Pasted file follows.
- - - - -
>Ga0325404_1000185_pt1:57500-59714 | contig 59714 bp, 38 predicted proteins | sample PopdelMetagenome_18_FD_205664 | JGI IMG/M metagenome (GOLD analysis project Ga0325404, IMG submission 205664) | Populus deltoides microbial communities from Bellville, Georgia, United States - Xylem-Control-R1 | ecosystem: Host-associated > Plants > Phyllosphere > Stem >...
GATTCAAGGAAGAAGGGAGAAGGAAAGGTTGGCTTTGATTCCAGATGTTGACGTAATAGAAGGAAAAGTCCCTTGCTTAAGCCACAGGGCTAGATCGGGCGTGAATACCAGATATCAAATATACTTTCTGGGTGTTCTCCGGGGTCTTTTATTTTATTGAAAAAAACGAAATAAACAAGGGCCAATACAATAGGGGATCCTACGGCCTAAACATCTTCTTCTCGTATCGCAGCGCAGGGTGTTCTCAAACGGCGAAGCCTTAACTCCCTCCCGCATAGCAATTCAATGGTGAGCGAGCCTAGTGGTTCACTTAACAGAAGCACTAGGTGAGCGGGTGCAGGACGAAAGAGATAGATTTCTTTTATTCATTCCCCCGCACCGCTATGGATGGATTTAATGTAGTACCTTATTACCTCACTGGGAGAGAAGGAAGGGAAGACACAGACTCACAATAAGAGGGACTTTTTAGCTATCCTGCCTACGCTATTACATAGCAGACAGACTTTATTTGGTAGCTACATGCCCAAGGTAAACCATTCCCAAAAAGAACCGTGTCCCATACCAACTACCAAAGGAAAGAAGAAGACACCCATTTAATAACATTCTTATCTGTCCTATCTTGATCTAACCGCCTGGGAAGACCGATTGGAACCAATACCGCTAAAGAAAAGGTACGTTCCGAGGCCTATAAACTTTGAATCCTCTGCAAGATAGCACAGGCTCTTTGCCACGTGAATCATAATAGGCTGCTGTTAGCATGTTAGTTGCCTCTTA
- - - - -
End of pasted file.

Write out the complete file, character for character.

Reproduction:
>Ga0325404_1000185_pt1:57500-59714 | contig 59714 bp, 38 predicted proteins | sample PopdelMetagenome_18_FD_205664 | JGI IMG/M metagenome (GOLD analysis project Ga0325404, IMG submission 205664) | Populus deltoides microbial communities from Bellville, Georgia, United States - Xylem-Control-R1 | ecosystem: Host-associated > Plants > Phyllosphere > Stem >...
GATTCAAGGAAGAAGGGAGAAGGAAAGGTTGGCTTTGATTCCAGATGTTGACGTAATAGAAGGAAAAGTCCCTTGCTTAAGCCACAGGGCTAGATCGGGCGTGAATACCAGATATCAAATATACTTTCTGGGTGTTCTCCGGGGTCTTTTATTTTATTGAAAAAAACGAAATAAACAAGGGCCAATACAATAGGGGATCCTACGGCCTAAACATCTTCTTCTCGTATCGCAGCGCAGGGTGTTCTCAAACGGCGAAGCCTTAACTCCCTCCCGCATAGCAATTCAATGGTGAGCGAGCCTAGTGGTTCACTTAACAGAAGCACTAGGTGAGCGGGTGCAGGACGAAAGAGATAGATTTCTTTTATTCATTCCCCCGCACCGCTATGGATGGATTTAATGTAGTACCTTATTACCTCACTGGGAGAGAAGGAAGGGAAGACACAGACTCACAATAAGAGGGACTTTTTAGCTATCCTGCCTACGCTATTACATAGCAGACAGACTTTATTTGGTAGCTACATGCCCAAGGTAAACCATTCCCAAAAAGAACCGTGTCCCATACCAACTACCAAAGGAAAGAAGAAGACACCCATTTAATAACATTCTTATCTGTCCTATCTTGATCTAACCGCCTGGGAAGACCGATTGGAACCAATACCGCTAAAGAAAAGGTACGTTCCGAGGCCTATAAACTTTGAATCCTCTGCAAGATAGCACAGGCTCTTTGCCACGTGAATCATAATAGGCTGCTGTTAGCATGTTAGTTGCCTCTTA